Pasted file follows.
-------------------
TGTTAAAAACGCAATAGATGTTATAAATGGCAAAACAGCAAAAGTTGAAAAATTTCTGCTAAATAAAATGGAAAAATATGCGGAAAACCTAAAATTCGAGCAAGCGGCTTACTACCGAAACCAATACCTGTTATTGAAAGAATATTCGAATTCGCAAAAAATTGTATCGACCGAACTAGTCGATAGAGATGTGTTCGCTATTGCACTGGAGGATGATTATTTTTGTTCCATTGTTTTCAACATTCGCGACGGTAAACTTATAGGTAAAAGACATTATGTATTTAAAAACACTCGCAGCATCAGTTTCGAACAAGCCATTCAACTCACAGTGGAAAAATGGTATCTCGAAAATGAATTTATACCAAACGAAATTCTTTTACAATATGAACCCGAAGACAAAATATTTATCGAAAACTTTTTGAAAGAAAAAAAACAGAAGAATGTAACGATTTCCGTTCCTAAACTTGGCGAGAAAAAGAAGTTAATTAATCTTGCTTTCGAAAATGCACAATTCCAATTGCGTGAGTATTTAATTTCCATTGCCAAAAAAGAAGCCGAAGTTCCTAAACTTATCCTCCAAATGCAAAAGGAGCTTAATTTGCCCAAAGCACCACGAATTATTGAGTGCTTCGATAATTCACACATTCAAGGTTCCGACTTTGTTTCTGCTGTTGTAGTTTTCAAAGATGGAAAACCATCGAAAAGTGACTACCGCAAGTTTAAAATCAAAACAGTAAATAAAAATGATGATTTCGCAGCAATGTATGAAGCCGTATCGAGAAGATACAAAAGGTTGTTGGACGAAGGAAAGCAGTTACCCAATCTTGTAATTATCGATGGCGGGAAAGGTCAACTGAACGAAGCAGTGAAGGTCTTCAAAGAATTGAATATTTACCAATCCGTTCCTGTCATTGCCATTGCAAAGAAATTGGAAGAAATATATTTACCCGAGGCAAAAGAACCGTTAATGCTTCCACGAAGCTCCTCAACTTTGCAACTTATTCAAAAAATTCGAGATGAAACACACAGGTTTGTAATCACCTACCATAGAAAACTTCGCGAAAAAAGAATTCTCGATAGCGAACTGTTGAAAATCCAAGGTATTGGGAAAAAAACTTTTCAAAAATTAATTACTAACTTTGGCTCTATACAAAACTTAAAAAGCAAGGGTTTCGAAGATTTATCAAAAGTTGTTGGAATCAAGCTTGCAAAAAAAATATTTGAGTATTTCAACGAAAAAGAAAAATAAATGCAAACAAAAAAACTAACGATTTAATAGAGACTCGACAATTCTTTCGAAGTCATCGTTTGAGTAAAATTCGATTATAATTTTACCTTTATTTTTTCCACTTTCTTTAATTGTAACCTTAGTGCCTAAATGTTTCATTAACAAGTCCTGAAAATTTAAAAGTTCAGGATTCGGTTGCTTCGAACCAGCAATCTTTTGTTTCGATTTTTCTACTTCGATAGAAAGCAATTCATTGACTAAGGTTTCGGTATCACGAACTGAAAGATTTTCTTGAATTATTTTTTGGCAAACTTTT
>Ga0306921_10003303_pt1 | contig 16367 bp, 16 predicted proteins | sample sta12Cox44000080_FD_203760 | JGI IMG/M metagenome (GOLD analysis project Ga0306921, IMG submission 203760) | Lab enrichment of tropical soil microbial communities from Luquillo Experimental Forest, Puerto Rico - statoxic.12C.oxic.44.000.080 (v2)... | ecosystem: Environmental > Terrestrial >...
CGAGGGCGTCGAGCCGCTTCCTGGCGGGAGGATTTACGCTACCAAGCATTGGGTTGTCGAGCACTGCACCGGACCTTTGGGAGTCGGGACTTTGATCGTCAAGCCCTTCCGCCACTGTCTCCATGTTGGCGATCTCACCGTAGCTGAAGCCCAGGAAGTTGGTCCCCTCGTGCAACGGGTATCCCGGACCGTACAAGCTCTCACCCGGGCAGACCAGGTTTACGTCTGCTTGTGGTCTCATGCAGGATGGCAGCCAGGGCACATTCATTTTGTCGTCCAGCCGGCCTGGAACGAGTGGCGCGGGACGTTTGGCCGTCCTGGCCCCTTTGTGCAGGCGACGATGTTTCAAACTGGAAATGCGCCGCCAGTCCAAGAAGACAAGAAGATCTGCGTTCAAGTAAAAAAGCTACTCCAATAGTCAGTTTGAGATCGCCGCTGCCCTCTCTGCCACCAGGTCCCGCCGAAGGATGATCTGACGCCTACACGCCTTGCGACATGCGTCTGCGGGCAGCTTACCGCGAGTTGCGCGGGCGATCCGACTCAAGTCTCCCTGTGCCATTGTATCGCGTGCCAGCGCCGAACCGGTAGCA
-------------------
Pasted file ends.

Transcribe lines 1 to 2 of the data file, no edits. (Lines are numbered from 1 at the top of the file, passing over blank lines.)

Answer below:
TGTTAAAAACGCAATAGATGTTATAAATGGCAAAACAGCAAAAGTTGAAAAATTTCTGCTAAATAAAATGGAAAAATATGCGGAAAACCTAAAATTCGAGCAAGCGGCTTACTACCGAAACCAATACCTGTTATTGAAAGAATATTCGAATTCGCAAAAAATTGTATCGACCGAACTAGTCGATAGAGATGTGTTCGCTATTGCACTGGAGGATGATTATTTTTGTTCCATTGTTTTCAACATTCGCGACGGTAAACTTATAGGTAAAAGACATTATGTATTTAAAAACACTCGCAGCATCAGTTTCGAACAAGCCATTCAACTCACAGTGGAAAAATGGTATCTCGAAAATGAATTTATACCAAACGAAATTCTTTTACAATATGAACCCGAAGACAAAATATTTATCGAAAACTTTTTGAAAGAAAAAAAACAGAAGAATGTAACGATTTCCGTTCCTAAACTTGGCGAGAAAAAGAAGTTAATTAATCTTGCTTTCGAAAATGCACAATTCCAATTGCGTGAGTATTTAATTTCCATTGCCAAAAAAGAAGCCGAAGTTCCTAAACTTATCCTCCAAATGCAAAAGGAGCTTAATTTGCCCAAAGCACCACGAATTATTGAGTGCTTCGATAATTCACACATTCAAGGTTCCGACTTTGTTTCTGCTGTTGTAGTTTTCAAAGATGGAAAACCATCGAAAAGTGACTACCGCAAGTTTAAAATCAAAACAGTAAATAAAAATGATGATTTCGCAGCAATGTATGAAGCCGTATCGAGAAGATACAAAAGGTTGTTGGACGAAGGAAAGCAGTTACCCAATCTTGTAATTATCGATGGCGGGAAAGGTCAACTGAACGAAGCAGTGAAGGTCTTCAAAGAATTGAATATTTACCAATCCGTTCCTGTCATTGCCATTGCAAAGAAATTGGAAGAAATATATTTACCCGAGGCAAAAGAACCGTTAATGCTTCCACGAAGCTCCTCAACTTTGCAACTTATTCAAAAAATTCGAGATGAAACACACAGGTTTGTAATCACCTACCATAGAAAACTTCGCGAAAAAAGAATTCTCGATAGCGAACTGTTGAAAATCCAAGGTATTGGGAAAAAAACTTTTCAAAAATTAATTACTAACTTTGGCTCTATACAAAACTTAAAAAGCAAGGGTTTCGAAGATTTATCAAAAGTTGTTGGAATCAAGCTTGCAAAAAAAATATTTGAGTATTTCAACGAAAAAGAAAAATAAATGCAAACAAAAAAACTAACGATTTAATAGAGACTCGACAATTCTTTCGAAGTCATCGTTTGAGTAAAATTCGATTATAATTTTACCTTTATTTTTTCCACTTTCTTTAATTGTAACCTTAGTGCCTAAATGTTTCATTAACAAGTCCTGAAAATTTAAAAGTTCAGGATTCGGTTGCTTCGAACCAGCAATCTTTTGTTTCGATTTTTCTACTTCGATAGAAAGCAATTCATTGACTAAGGTTTCGGTATCACGAACTGAAAGATTTTCTTGAATTATTTTTTGGCAAACTTTT
>Ga0306921_10003303_pt1 | contig 16367 bp, 16 predicted proteins | sample sta12Cox44000080_FD_203760 | JGI IMG/M metagenome (GOLD analysis project Ga0306921, IMG submission 203760) | Lab enrichment of tropical soil microbial communities from Luquillo Experimental Forest, Puerto Rico - statoxic.12C.oxic.44.000.080 (v2)... | ecosystem: Environmental > Terrestrial >...